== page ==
Link to Article[[XSLOpenURL/10.3171/jns.1977.46.5.0618]]
Fasano VA, Barolat-Romana G, Zeme S, Squazzi A.  Electrophysiological assessment of spinal circuits in spasticity by direct dorsal root stimulation . Neurosurgery. 1979;4:146-151.
Link to Article[[XSLOpenURL/10.1227/00006123-197902000-00007]]
Cohen AR.  Treatment of spasticity in children . Presented at 58th Annual Meeting of the American Association of Neurological Surgeons; May 3, 1990; Nashville, Tenn. Paper 62.
Fasano VA, Broggi G, Barolat-Romana G, Squazzi A.  Surgical treatment of spasticity in cerebral palsy . Childs Brain. 1978;4:289-305.
Peacock WJ, Arens LJ, Berman B.  Cerebral palsy spasticity: selective posterior rhizotomy . Pediatr Neurosci. 1987;13:61-66.
Link to Article[[XSLOpenURL/10.1159/000120302]]
Arens LJ, Peacock WJ, Peter J.  Selective posterior rhizotomy: a long-term follow-up study . Childs Nerv Syst. 1989;5:148-152.
Link to Article[[XSLOpenURL/10.1007/BF00272116]]
Irwin-Carruthers SH, Davids LM, Van Rensbeir CK, Magasiner V, Scott D.  Early physiotherapy in selective posterior rhizotomy . Physiotherapy. 1985;41:45-49.
Yasuoka S, Peterson HA, MacCarty CS.  Incidence of spinal column deformity after multilevel laminectomy in children and adults . J Neurosurg. 1982;57:441-445.
Link to Article[[XSLOpenURL/10.3171/jns.1982.57.4.0441]]
Fasano VA, Broggi G, Zeme S, LoRusso G, Sguazzi A:  Long-term results of posterior functional rhizotomy . Acta Neurochir. 1980;30( (suppl) ):435-439.
Laitinen LV, Nilsson S, Fugh-Meyer AR.  Selective posterior rhizotomy for treatment of spasticity . J Neurosurg. 1983;58:895-899.
Link to Article[[XSLOpenURL/10.3171/jns.1983.58.6.0895]]
Vaughan CL, Berman B, Staudt LA, Peacock WJ.  Gait analysis of cerebral palsy children before and after rhizotomy . Pediatr Neurosci. 1988;14:297-300.
Link to Article[[XSLOpenURL/10.1159/000120408]]
Cahan LD, Adams J, Perry J, Beeler L.  Instrumental gait analysis in selective dorsal rhizotomy . Presented at 58th Annual Meeting of the American Association of Neurological Surgeons; May 3, 1990; Nashville, Tenn . Paper 832.
Perry J, Adams J, Cahan LD.  Foot floor contact patterns following selective dorsal rhizotomy . Develop Med Child Neurol . In press.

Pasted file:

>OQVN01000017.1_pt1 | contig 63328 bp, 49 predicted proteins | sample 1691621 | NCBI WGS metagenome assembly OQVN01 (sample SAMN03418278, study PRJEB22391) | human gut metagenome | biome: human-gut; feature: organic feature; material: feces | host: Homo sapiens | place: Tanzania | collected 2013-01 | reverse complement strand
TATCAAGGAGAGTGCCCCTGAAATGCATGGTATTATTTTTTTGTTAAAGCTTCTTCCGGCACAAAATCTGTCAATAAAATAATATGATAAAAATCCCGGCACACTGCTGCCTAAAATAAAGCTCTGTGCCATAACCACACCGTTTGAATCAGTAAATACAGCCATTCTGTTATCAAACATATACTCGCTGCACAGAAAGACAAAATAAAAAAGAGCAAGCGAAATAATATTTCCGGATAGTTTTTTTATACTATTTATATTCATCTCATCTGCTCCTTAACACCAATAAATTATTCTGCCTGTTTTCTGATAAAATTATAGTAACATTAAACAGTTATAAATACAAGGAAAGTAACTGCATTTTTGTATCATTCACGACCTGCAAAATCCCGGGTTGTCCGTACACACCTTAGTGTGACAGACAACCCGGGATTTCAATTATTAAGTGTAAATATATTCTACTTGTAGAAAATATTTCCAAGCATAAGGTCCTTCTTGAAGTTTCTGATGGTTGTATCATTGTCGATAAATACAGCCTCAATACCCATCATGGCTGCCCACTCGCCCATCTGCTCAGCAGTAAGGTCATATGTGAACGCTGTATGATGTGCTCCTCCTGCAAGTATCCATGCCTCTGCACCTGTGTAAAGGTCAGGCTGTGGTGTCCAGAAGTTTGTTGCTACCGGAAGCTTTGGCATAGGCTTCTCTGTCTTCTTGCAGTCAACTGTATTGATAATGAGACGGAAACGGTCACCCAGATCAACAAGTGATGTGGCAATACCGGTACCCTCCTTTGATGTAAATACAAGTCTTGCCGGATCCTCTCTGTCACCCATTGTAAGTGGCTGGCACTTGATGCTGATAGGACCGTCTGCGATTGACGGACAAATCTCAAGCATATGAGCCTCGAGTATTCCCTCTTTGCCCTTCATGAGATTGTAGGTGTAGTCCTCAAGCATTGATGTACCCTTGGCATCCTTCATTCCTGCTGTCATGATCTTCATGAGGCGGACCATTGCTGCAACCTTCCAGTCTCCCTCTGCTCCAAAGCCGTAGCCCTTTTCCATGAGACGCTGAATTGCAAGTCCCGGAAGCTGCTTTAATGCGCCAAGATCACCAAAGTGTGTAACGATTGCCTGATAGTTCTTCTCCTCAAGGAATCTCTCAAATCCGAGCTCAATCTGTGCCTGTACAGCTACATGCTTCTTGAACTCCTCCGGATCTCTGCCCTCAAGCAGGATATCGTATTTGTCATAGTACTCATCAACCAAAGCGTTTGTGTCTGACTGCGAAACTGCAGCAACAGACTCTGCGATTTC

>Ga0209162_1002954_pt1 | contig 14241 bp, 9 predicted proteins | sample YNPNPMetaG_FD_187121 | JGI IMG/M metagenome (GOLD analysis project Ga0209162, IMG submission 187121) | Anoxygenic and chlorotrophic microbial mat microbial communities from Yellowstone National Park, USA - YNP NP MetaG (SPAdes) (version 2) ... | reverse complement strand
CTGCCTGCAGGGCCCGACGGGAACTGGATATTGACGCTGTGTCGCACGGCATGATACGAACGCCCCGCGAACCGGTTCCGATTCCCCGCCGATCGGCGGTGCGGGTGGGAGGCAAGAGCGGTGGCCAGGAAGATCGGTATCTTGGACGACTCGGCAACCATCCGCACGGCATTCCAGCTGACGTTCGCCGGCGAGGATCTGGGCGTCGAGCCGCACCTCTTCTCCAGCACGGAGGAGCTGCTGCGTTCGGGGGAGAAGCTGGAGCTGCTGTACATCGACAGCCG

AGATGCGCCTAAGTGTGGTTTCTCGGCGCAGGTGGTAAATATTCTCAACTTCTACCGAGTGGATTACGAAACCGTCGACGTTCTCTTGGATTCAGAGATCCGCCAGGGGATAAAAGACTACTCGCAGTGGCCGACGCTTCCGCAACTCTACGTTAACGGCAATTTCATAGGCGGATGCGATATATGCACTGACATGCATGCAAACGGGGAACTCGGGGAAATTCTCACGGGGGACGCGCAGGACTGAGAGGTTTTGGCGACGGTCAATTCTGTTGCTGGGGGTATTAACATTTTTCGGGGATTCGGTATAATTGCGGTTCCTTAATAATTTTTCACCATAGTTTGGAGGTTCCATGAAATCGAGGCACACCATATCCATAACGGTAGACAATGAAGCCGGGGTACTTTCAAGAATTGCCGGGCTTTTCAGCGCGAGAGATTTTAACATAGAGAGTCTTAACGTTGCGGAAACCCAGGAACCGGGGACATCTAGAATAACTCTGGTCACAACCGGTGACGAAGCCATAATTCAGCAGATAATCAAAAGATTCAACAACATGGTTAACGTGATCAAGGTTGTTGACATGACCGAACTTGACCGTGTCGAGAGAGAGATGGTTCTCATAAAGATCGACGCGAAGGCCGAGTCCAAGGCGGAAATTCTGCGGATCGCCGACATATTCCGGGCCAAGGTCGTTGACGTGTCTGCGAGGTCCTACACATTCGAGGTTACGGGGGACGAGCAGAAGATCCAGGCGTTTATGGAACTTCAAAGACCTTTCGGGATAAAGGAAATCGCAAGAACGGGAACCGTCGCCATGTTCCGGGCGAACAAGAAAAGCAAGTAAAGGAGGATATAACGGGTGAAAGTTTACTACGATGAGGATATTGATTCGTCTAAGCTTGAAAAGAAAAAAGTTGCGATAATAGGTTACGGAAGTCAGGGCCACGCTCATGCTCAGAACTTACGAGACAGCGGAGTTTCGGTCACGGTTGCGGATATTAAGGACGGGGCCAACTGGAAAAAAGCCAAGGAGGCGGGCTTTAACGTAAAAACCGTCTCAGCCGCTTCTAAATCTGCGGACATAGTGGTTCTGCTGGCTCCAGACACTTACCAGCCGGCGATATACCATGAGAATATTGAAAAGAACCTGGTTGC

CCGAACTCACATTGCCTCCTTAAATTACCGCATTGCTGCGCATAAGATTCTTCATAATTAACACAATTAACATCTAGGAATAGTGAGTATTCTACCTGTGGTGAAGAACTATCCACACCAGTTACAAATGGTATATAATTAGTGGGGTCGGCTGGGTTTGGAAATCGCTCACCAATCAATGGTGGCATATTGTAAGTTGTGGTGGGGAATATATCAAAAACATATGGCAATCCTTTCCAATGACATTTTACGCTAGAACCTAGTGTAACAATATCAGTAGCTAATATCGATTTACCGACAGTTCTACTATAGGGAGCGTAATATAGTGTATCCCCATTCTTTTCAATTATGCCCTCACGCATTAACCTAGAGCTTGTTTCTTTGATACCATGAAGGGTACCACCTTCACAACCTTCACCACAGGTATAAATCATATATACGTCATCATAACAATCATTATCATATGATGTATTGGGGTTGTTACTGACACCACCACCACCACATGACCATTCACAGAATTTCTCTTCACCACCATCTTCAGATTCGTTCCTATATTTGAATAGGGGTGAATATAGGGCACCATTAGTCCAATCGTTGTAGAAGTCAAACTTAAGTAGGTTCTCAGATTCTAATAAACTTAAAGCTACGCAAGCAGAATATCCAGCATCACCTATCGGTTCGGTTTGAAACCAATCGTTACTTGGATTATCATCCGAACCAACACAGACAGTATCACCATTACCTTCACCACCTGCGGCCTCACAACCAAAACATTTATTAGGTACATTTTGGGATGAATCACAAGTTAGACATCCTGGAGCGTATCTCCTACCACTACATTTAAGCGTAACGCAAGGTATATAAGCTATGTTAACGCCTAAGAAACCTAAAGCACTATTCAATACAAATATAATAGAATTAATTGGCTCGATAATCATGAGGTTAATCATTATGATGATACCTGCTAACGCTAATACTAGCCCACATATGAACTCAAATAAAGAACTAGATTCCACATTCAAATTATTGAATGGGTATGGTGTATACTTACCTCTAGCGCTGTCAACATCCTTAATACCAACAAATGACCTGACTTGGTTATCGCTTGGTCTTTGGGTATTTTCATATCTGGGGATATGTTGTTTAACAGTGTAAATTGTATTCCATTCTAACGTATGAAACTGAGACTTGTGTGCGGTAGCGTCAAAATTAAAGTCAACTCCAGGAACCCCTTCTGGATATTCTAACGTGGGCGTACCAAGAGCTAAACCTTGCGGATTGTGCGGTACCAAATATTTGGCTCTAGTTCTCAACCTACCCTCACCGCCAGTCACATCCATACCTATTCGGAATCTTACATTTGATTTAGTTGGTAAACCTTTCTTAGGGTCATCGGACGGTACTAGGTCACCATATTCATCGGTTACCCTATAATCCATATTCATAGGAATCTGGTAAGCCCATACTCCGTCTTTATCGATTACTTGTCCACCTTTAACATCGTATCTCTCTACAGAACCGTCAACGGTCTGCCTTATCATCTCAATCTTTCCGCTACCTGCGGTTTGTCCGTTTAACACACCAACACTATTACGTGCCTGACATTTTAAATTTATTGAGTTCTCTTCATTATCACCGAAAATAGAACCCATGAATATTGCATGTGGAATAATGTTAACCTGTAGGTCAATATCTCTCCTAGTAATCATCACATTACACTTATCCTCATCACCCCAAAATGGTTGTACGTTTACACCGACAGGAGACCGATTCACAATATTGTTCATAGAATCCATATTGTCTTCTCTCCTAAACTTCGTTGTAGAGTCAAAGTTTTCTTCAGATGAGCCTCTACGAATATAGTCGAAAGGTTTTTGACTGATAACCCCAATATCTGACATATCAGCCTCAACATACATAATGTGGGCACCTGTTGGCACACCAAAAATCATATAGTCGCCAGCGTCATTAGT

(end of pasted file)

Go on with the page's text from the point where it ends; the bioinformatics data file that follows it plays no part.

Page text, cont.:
Sign in

Purchase Options

• Buy this article
• Subscribe to the journal
• Rent this article ?




Also Meets CME requirements for:
Browse CME for all U.S. States
Accreditation Information
The American Medical Association is accredited by the Accreditation Council for Continuing Medical Education to provide continuing medical education for physicians. The AMA designates this journal-based CME activity for a maximum of 1 AMA PRA Category 1 CreditTM per course. Physicians should claim only the credit commensurate with the extent of their participation in the activity. Physicians who complete the CME course and score at least 80% correct on the quiz are eligible for AMA PRA Category 1 CreditTM.
Note: You must get at least of the answers correct to pass this quiz.
Please click the checkbox indicating that you have read the full article in order to submit your answers.
Your answers have been saved for later.
You have not filled in all the answers to complete this quiz
The following questions were not answered:
Sorry, you have unsuccessfully completed this CME quiz with a score of
The following questions were not answered correctly:
Commitment to Change (optional):
Indicate what change(s) you will implement in your practice, if any, based on this CME course.
Your quiz results:
The filled radio buttons indicate your responses. The preferred responses are highlighted
For CME Course: A Proposed Model for Initial Assessment and Management of Acute Heart Failure Syndromes
Indicate what changes(s) you will implement in your practice, if any, based on this CME course.


Some tools below are only available to our subscribers or users with an online account.

0 Citations

Sign in

Purchase Options

• Buy this article
• Subscribe to the journal
• Rent this article ?

Related Content

Customize your page view by dragging & repositioning the boxes below.